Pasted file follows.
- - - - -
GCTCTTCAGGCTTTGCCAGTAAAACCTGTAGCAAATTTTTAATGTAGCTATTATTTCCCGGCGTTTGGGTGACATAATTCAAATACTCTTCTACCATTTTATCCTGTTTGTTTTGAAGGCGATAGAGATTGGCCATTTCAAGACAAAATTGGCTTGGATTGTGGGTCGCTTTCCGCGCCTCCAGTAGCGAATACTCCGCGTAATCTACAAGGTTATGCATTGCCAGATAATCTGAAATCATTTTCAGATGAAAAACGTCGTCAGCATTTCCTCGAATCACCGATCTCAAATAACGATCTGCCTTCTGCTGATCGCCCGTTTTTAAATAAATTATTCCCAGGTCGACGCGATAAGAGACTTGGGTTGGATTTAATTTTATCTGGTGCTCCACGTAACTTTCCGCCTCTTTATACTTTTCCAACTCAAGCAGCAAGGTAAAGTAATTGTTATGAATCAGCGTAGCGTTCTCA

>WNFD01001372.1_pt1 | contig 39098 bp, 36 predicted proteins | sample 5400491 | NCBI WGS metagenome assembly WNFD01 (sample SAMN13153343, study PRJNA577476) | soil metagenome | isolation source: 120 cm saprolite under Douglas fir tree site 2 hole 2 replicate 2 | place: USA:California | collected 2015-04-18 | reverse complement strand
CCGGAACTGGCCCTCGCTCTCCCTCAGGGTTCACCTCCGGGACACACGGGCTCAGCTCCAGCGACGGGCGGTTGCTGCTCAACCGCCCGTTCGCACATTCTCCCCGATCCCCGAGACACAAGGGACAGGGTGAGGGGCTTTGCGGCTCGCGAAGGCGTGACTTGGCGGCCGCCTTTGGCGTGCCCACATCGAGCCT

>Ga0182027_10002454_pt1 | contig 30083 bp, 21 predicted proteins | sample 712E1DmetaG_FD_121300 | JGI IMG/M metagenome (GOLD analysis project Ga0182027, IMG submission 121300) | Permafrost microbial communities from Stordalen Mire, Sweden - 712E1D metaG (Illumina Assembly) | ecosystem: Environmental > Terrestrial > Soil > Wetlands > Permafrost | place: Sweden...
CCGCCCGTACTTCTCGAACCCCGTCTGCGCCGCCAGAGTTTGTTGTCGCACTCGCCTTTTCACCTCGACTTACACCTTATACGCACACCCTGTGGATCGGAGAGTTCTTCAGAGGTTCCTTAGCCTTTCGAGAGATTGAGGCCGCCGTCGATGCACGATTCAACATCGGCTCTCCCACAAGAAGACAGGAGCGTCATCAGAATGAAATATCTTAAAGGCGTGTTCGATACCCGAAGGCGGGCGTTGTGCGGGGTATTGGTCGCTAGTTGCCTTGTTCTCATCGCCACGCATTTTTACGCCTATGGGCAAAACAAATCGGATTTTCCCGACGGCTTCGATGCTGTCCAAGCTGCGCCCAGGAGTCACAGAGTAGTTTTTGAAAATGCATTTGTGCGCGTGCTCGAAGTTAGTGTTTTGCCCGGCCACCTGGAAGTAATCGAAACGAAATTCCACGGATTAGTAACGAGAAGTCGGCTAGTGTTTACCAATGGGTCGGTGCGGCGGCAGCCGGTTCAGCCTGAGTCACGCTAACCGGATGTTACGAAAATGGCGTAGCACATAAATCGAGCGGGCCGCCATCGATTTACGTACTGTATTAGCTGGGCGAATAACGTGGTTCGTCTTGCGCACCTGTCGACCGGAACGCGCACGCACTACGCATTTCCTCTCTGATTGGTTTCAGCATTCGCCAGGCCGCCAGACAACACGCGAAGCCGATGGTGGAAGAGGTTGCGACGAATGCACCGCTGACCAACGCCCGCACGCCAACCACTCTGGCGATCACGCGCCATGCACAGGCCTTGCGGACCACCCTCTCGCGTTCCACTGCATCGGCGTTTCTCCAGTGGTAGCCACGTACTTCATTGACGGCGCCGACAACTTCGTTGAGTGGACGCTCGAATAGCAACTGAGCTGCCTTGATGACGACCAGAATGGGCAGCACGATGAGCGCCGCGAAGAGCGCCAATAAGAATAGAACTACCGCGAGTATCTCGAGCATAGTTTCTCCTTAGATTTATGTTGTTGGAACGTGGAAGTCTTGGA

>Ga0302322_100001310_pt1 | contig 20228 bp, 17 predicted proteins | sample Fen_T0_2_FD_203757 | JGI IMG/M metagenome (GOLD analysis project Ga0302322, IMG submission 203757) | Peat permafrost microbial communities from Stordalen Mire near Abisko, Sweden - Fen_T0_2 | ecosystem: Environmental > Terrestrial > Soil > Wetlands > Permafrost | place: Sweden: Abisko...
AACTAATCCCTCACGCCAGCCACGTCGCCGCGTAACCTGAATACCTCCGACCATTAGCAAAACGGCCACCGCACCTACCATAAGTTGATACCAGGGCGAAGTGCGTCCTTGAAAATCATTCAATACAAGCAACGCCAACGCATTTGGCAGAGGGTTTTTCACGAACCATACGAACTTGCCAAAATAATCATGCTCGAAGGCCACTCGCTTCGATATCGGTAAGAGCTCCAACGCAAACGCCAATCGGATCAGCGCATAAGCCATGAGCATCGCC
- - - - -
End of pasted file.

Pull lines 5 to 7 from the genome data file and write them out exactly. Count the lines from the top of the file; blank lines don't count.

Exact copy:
CCGCCCGTACTTCTCGAACCCCGTCTGCGCCGCCAGAGTTTGTTGTCGCACTCGCCTTTTCACCTCGACTTACACCTTATACGCACACCCTGTGGATCGGAGAGTTCTTCAGAGGTTCCTTAGCCTTTCGAGAGATTGAGGCCGCCGTCGATGCACGATTCAACATCGGCTCTCCCACAAGAAGACAGGAGCGTCATCAGAATGAAATATCTTAAAGGCGTGTTCGATACCCGAAGGCGGGCGTTGTGCGGGGTATTGGTCGCTAGTTGCCTTGTTCTCATCGCCACGCATTTTTACGCCTATGGGCAAAACAAATCGGATTTTCCCGACGGCTTCGATGCTGTCCAAGCTGCGCCCAGGAGTCACAGAGTAGTTTTTGAAAATGCATTTGTGCGCGTGCTCGAAGTTAGTGTTTTGCCCGGCCACCTGGAAGTAATCGAAACGAAATTCCACGGATTAGTAACGAGAAGTCGGCTAGTGTTTACCAATGGGTCGGTGCGGCGGCAGCCGGTTCAGCCTGAGTCACGCTAACCGGATGTTACGAAAATGGCGTAGCACATAAATCGAGCGGGCCGCCATCGATTTACGTACTGTATTAGCTGGGCGAATAACGTGGTTCGTCTTGCGCACCTGTCGACCGGAACGCGCACGCACTACGCATTTCCTCTCTGATTGGTTTCAGCATTCGCCAGGCCGCCAGACAACACGCGAAGCCGATGGTGGAAGAGGTTGCGACGAATGCACCGCTGACCAACGCCCGCACGCCAACCACTCTGGCGATCACGCGCCATGCACAGGCCTTGCGGACCACCCTCTCGCGTTCCACTGCATCGGCGTTTCTCCAGTGGTAGCCACGTACTTCATTGACGGCGCCGACAACTTCGTTGAGTGGACGCTCGAATAGCAACTGAGCTGCCTTGATGACGACCAGAATGGGCAGCACGATGAGCGCCGCGAAGAGCGCCAATAAGAATAGAACTACCGCGAGTATCTCGAGCATAGTTTCTCCTTAGATTTATGTTGTTGGAACGTGGAAGTCTTGGA

>Ga0302322_100001310_pt1 | contig 20228 bp, 17 predicted proteins | sample Fen_T0_2_FD_203757 | JGI IMG/M metagenome (GOLD analysis project Ga0302322, IMG submission 203757) | Peat permafrost microbial communities from Stordalen Mire near Abisko, Sweden - Fen_T0_2 | ecosystem: Environmental > Terrestrial > Soil > Wetlands > Permafrost | place: Sweden: Abisko...
AACTAATCCCTCACGCCAGCCACGTCGCCGCGTAACCTGAATACCTCCGACCATTAGCAAAACGGCCACCGCACCTACCATAAGTTGATACCAGGGCGAAGTGCGTCCTTGAAAATCATTCAATACAAGCAACGCCAACGCATTTGGCAGAGGGTTTTTCACGAACCATACGAACTTGCCAAAATAATCATGCTCGAAGGCCACTCGCTTCGATATCGGTAAGAGCTCCAACGCAAACGCCAATCGGATCAGCGCATAAGCCATGAGCATCGCC